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Suck at Branding? 7 Keys to Building a Successful Brand

Most brands fail at branding. Many are also clueless as to what branding is; some may say it's "the logo." But a logo is just the beginning of...

Most brands fail at branding. Many are also clueless as to what branding is; some may say it’s “the logo.” But a logo is just the beginning of a brand’s visual aspect. More importantly, your brand’s visual elements are only half of the story. Less tangible assets such as corporate culture, how your executive team (and even how employees) conduct themselves are all part of your brand’s DNA.

With that in mind, here are seven keys to building a successful brand.

 

  1. Create the right tagline.

    Your tagline is important. As Copyblogger.com explains, “Nike said, ‘Just do it.’ Nortel told you to come together. Timex said it takes a licking and keep on ticking. And GE mentioned that it brings good things to life.” Spend a full day asking yourself (and your leadership team): How do you want to be perceived in public? What is the emotional reaction you want your audience to have when engaging with your brand and what do you want them to remember? Develop your tagline based on this discussion.

  2. Stand out from the crowd.

    Think about your audience. What are top competitors doing in terms of their company website look and how they are expressing themselves? Look for core commonalities, and simultaneously prepare to identify where you can innovate and differentiate.

  3. Develop your company culture.

    And then do all your hiring and your onboarding with this culture in mind. Don’t bring on people who could destroy client relationships you spent months or years to cultivate. Miller Felpax CEO, Steve Blue, points out in his book, The Ten Million Dollar Employee, that it only takes one customer’s bad experience with one bad employee to sabotage a multimillion-dollar investment.

  4. Be patient with your brand.

    Take on every new outreach initiative with care. Think of it as your baby. Just as you wouldn’t start feeding solid food to a 3-month-old, don’t rush outreach activities, whether they be PR, advertising, or marketing.

  5. Be consistent.

    Think of your outreach as being interconnected, like a body. The brand is the brain. Public relations, advertising, marketing, and sales are all extensions of that brain, and they must be coordinated and aligned. The copy, design and language your team uses is must always coordinate with your brand. If possible, don’t use multiple designers or multiple copywriters. Find people who capture the essence of your brand and use them consistently.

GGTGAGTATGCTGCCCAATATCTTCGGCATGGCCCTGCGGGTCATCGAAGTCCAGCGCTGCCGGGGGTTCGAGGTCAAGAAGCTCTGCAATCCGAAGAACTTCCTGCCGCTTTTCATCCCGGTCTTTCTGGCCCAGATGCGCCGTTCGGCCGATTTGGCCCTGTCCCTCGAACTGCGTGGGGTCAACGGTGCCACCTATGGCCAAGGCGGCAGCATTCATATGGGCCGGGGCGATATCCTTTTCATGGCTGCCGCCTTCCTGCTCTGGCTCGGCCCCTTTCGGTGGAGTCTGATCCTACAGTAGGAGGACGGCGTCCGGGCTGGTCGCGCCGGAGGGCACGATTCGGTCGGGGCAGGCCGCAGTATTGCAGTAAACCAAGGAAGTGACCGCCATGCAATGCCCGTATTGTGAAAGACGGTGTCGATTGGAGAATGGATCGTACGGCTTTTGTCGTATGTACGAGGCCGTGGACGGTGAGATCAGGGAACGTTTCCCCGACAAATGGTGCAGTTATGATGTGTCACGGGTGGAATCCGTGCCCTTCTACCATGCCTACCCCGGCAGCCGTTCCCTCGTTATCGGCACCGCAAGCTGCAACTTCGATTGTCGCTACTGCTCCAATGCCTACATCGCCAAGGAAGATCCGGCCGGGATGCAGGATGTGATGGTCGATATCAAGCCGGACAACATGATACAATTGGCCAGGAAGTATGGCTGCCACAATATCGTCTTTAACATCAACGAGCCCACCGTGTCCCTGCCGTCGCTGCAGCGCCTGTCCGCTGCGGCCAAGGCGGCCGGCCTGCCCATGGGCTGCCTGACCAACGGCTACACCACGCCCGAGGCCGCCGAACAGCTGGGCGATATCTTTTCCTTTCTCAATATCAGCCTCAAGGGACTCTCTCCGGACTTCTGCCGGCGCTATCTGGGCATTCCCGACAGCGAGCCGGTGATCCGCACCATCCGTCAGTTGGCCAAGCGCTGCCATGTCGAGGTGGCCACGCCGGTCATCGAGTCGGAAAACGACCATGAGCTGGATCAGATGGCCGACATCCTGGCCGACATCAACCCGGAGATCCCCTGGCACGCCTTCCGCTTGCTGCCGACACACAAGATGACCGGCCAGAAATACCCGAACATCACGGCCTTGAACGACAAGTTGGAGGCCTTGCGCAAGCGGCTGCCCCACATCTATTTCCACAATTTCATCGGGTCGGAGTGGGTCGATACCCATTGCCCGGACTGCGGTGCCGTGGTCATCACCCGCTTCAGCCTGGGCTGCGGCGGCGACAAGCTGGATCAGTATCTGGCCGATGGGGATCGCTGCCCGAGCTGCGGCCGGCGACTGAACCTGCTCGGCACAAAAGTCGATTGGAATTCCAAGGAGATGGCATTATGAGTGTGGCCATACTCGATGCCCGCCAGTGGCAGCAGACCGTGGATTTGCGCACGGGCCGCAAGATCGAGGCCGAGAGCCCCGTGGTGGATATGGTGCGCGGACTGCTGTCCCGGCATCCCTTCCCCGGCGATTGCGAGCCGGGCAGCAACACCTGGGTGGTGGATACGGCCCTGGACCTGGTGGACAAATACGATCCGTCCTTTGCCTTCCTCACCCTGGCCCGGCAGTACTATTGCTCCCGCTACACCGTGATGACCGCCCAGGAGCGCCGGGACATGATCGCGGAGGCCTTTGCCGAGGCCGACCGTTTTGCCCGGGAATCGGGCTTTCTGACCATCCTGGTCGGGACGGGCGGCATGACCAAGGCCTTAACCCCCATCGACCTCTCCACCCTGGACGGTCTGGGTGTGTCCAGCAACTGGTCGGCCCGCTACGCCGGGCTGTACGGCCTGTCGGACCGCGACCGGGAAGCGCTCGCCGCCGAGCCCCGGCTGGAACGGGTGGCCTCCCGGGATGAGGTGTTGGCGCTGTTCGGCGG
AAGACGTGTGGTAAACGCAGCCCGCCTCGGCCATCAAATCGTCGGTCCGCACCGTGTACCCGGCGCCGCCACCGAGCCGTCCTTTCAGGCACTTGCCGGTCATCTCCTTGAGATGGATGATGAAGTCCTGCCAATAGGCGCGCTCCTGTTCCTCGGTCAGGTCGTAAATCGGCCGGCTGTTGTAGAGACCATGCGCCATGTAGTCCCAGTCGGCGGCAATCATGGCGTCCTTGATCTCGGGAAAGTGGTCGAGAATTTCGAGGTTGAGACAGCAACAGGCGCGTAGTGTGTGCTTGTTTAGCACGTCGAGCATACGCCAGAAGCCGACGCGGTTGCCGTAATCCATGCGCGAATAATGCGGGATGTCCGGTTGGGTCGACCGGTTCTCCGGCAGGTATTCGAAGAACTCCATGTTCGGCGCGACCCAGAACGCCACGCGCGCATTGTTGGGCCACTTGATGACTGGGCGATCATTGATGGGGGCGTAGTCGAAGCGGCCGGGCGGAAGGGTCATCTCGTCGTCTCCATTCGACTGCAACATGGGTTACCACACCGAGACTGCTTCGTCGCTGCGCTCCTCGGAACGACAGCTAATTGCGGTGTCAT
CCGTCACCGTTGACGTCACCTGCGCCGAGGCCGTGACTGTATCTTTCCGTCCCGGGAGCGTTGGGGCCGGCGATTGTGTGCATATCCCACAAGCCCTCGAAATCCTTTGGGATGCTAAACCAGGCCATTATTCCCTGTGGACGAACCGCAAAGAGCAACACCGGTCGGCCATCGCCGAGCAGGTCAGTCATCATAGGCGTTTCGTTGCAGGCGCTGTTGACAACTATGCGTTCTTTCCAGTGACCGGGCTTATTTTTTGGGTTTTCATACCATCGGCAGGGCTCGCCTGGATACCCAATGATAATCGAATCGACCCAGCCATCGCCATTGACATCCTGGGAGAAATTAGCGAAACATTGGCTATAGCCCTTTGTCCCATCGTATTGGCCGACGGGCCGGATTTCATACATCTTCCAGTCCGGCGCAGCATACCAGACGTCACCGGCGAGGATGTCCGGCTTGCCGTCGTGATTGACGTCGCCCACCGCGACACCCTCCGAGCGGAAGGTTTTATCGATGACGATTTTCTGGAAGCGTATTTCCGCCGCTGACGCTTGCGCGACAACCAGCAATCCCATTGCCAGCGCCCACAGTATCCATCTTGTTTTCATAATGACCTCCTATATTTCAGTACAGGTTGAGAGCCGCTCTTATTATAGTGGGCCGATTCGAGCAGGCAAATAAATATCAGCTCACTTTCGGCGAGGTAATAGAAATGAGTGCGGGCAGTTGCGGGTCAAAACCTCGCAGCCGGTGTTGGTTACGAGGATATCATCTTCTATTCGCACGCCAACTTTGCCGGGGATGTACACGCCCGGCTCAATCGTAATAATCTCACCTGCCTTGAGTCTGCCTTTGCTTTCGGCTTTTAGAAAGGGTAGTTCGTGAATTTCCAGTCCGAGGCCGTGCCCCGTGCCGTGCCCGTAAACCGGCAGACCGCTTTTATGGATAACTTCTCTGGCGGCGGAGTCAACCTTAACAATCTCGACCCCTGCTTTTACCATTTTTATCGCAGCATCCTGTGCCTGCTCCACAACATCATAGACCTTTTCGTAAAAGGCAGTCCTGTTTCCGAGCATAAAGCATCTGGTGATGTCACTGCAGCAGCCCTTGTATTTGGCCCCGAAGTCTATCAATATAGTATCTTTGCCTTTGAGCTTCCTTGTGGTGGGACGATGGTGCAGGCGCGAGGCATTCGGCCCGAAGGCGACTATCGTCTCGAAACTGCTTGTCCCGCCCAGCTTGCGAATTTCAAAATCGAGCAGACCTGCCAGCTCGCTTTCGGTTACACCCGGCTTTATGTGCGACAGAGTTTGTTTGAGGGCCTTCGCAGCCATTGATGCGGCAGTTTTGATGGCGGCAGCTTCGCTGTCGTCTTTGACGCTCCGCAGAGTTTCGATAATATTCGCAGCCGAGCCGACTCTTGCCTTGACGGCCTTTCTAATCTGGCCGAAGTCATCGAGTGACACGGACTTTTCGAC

6. Get branding help.

    Branding isn’t easy. If it were, there would be a much greater number of stronger brands in the small business community. The reason the Nike’s, Lexus’s, and Target’s of the world can have strong brands is because they have the dollars to spend on it. But they weren’t always conglomerates; if they can achieve brand success, so can you. First, you have to nail down step one: your brand! A professional can take you through the process so you see things more clearly, get a different perspective, and go about branding in a way that will allow you to reach your market more efficiently.

  7. Put people first.

    Your brand is more than the company. It is the executive team’s and the individual employees’ personal brands as well. People do business with people. A strong CEO brand, executive brand, or personal brand helps build a positive reputation overall. Nearly everyone prefers working with businesses that are people-oriented and actually care about their customers. Be that company by embodying a people-first attitude in all that you and your employees do.

Rushing to get websites up by programmers who have no design skills and are using canned templates, bringing in the cheapest employees possible to do core functions such as customer service, picking generic business card templates with little thought, and running disjointed advertising, PR, and marketing initiatives all lead to brand stagnation and even death.

While talent can help you get your business going, your brand is what will sustain it. How does yours stack up?

 

This article has been edited and condensed.

Raoul Davis specializes in helping CEOs increase their visibility, revenues and industry leadership status through a proprietary CEO branding model. He is a partner at Ascendant Group, a proven top line revenue growth strategy firm through utilizing the power of CEO branding. Ascendant integrates brand strategy, PR, speaking engagements, book deals, social media and strategic networking to accelerate visibility. Connect with @Ceo_Branding on Twitter.

 

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